Currency trading brokers: Euro price is falling

Currency trading brokers have been facing the Euro slump. This is according to Reuters.com the Euro dropped to a six-week low against the dollar and is currently in a three-week trough against the yen during this February, 2013.  

This is in the wake of data showing a struggling euro zone economy and amid uncertainty ahead of Italy's election on the 24th of February.

Expectations that the U.S. Federal Reserve may stop providing monetary stimulus also helped the dollar gain broadly.
The euro zone Purchasing Managers Index- PMI activity data for February pointed to continued weakness in the euro zone; keeping alive chances of an interest rate cut by the European Central Bank in the coming months. Currency trading brokers might keep track of the situation to plan how to execute their trades to make some profit.
"The PMI news is not good and shows the euro zone is under economic duress and you add to the current uncertainty ahead of the Italian elections and we have a euro that is struggling to get ahead," said Matthew Lifson, senior trader and analyst at Cambridge Mercantile Group in Princeton, New Jersey.
Prospects about a fragmented parliament after Italy's national election could trigger a sell-off in the peripheral bond market and this could weigh on the euro.
The euro dropped around 0.8 percent to $1.3166, its lowest since Jan. 10, and well below a 15-month peak of $1.3711 reached on Feb. 1. The euro last traded at $1.3199, down 0.6 percent.
For those currency trading brokers that did not sell the euro before the price dropped, they might lose money.
It has now broken below support at $1.3310, the 38.2 percent retracement of its November-February rally, and its 55-day moving average at $1.3285. The losses leave it open for a test of the Jan. 10 low of around $1.3040.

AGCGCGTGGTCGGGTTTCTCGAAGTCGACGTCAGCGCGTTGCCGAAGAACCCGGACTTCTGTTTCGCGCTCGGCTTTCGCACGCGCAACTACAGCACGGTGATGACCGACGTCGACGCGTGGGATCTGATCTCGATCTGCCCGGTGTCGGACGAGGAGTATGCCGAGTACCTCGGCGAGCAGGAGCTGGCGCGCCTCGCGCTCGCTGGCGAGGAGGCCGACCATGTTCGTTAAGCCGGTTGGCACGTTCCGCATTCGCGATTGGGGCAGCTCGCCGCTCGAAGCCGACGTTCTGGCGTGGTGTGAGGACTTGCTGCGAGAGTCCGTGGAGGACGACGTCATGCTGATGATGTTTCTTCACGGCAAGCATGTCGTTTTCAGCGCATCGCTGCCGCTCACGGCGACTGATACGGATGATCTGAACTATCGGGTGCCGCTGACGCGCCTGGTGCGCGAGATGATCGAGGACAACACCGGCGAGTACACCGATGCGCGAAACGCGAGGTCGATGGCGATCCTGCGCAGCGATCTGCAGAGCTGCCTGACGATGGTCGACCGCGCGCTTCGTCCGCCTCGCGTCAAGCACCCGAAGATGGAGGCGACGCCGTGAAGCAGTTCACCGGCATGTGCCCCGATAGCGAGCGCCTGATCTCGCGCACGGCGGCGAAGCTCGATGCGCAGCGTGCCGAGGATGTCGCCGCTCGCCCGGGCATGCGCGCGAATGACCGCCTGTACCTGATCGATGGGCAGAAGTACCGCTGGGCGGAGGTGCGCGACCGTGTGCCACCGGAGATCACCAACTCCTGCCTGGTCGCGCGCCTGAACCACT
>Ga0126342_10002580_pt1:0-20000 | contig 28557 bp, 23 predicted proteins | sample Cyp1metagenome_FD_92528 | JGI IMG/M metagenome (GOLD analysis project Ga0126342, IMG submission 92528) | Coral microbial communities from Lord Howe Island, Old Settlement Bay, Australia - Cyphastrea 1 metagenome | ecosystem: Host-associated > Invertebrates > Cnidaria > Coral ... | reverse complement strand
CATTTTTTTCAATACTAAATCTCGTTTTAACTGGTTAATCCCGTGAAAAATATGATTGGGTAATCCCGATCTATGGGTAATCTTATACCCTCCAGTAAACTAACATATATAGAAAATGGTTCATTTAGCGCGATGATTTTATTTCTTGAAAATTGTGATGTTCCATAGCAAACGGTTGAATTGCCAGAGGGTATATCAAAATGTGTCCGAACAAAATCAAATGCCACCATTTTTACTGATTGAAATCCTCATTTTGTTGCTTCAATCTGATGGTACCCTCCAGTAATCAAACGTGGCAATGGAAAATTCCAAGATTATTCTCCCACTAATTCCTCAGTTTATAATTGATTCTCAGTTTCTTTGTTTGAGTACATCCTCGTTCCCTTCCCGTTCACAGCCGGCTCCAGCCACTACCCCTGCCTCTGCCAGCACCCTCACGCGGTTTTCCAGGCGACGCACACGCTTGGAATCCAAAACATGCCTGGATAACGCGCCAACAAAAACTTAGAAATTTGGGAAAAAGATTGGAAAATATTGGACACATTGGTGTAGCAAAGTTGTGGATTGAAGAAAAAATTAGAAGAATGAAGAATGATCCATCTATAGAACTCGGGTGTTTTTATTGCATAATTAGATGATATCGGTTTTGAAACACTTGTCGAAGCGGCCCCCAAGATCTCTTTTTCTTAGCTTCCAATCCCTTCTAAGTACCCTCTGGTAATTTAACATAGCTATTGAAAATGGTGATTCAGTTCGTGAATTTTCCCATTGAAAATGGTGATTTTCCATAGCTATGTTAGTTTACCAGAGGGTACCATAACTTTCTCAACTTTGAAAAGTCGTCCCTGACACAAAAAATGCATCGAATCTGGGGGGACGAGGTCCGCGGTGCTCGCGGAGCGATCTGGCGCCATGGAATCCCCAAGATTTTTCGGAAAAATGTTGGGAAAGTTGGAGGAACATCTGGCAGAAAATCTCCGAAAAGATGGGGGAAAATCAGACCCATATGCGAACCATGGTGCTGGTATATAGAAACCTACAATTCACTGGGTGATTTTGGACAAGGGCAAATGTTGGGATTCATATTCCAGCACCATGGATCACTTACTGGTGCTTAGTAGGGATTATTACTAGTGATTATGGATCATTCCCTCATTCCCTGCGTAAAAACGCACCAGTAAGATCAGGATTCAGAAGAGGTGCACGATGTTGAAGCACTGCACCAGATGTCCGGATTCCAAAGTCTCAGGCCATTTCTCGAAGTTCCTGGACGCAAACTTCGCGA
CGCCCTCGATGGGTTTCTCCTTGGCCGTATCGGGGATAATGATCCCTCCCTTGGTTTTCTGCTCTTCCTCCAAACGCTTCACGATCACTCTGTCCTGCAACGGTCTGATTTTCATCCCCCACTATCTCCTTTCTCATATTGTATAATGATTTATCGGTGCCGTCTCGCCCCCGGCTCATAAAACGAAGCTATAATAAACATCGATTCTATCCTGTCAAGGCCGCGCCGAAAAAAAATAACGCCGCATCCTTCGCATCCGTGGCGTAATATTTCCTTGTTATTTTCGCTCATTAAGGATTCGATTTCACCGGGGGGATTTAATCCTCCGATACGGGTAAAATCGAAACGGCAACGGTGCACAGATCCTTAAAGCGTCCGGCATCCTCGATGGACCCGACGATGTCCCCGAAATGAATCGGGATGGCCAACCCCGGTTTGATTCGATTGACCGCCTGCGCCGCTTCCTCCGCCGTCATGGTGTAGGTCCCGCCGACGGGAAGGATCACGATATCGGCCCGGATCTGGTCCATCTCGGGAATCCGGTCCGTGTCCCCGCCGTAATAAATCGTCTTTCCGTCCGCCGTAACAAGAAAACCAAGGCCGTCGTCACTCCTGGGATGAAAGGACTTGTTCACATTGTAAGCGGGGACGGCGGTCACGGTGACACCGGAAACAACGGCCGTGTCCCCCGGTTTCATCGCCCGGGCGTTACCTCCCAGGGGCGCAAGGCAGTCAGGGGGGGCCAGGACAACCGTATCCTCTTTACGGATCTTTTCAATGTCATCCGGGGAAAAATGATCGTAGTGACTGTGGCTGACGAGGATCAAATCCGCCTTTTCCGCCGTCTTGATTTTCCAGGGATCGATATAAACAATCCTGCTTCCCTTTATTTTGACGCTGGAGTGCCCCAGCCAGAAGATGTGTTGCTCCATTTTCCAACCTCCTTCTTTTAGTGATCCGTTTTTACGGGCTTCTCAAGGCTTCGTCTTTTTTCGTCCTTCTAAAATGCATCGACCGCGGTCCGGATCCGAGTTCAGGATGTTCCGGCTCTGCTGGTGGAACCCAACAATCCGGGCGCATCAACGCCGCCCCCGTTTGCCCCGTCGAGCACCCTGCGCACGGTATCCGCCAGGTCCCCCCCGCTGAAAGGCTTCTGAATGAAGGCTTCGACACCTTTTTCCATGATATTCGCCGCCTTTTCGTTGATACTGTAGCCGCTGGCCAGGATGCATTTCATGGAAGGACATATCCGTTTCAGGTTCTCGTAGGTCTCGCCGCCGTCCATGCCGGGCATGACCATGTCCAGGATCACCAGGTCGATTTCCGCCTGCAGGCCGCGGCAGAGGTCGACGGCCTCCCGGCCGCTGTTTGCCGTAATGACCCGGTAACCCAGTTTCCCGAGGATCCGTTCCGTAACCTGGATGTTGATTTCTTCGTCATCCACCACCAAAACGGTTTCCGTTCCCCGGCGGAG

Against the yen, the euro fell to 122.23 yen, its weakest since late January. It was last at 123.03, down 1 percent.
On the other hand, the USD dollar has gained value against most major currencies. Broad demand for the dollar helped push the U.S. currency to a one-month high against the Swiss franc of 0.9330 franc, and a four-month peak against the Australian dollar of US$1.0225. Also, the dollar stands to gain against currencies like the yen and the British pound. Both the Bank of Japan and the Bank of England are considering printing more money and expanding their balance sheets, driving down the value of their currencies.
The dollar has gained more than 7 percent against the yen while sterling lost 6 percent so far this year. 
All the fluctuations in the market represent an opportunity for currency trading brokers for making profit selling and buying currency in the correct moment, but for some others it can represent a possibility of losing money.

 

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